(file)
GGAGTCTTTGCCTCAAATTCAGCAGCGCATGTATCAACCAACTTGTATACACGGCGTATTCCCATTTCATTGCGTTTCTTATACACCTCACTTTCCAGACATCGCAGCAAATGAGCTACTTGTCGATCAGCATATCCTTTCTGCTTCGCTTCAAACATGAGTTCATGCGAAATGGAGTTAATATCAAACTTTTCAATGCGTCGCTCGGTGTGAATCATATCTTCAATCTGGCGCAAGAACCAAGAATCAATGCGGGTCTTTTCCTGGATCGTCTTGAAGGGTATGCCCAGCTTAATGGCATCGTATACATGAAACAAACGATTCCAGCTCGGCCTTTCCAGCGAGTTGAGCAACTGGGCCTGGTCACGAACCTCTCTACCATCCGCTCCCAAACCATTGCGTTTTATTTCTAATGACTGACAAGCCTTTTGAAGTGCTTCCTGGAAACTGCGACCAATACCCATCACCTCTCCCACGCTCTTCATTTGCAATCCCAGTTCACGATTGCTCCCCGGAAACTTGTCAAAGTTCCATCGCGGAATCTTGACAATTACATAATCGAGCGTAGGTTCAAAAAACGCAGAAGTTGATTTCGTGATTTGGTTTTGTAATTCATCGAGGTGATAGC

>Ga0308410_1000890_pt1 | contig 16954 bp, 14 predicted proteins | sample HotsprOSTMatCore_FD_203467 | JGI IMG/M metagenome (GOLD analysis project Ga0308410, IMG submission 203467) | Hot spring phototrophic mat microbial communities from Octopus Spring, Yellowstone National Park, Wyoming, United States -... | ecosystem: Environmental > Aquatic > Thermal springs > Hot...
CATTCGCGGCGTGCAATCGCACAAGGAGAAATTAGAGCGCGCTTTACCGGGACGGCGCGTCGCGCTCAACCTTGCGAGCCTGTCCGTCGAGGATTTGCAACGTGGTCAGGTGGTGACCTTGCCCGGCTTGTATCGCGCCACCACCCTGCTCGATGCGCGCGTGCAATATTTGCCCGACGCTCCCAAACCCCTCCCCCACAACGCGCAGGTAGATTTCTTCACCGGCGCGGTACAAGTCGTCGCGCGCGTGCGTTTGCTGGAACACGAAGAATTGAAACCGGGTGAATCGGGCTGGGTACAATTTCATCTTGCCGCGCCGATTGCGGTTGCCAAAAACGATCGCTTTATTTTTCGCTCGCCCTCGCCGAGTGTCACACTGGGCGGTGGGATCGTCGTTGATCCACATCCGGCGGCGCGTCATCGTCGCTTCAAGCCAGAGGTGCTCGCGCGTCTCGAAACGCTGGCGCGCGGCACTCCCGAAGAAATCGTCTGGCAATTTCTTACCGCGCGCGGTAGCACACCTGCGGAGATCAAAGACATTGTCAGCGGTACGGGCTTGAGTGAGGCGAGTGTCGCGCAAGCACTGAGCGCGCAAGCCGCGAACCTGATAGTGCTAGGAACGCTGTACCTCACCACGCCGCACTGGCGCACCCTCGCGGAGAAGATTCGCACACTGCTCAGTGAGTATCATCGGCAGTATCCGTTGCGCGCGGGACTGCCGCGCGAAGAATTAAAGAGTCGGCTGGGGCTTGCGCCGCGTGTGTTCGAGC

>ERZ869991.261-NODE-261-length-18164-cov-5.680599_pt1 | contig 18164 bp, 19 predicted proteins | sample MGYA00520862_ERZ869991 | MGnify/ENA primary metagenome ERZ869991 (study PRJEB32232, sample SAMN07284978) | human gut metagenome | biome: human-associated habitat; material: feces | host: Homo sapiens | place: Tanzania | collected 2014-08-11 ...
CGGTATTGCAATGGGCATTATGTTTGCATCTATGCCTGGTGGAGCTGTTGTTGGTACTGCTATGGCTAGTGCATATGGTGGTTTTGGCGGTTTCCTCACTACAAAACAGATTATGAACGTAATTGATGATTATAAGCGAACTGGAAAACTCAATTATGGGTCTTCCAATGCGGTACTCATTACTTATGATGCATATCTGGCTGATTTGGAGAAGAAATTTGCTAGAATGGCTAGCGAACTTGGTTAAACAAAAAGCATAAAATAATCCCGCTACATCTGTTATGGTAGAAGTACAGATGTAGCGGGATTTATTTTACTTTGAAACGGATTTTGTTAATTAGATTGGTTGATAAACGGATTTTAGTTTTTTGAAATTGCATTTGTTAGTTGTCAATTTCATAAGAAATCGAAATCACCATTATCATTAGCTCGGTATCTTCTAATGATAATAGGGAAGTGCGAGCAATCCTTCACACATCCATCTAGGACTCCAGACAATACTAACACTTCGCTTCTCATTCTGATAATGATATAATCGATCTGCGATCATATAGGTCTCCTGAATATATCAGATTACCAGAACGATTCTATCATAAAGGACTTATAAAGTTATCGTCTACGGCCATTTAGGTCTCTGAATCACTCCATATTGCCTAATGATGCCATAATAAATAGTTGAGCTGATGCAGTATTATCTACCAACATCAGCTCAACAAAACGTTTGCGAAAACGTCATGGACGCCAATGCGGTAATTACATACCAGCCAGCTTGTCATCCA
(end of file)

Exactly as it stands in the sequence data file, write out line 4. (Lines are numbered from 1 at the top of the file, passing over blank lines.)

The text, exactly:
>ERZ869991.261-NODE-261-length-18164-cov-5.680599_pt1 | contig 18164 bp, 19 predicted proteins | sample MGYA00520862_ERZ869991 | MGnify/ENA primary metagenome ERZ869991 (study PRJEB32232, sample SAMN07284978) | human gut metagenome | biome: human-associated habitat; material: feces | host: Homo sapiens | place: Tanzania | collected 2014-08-11 ...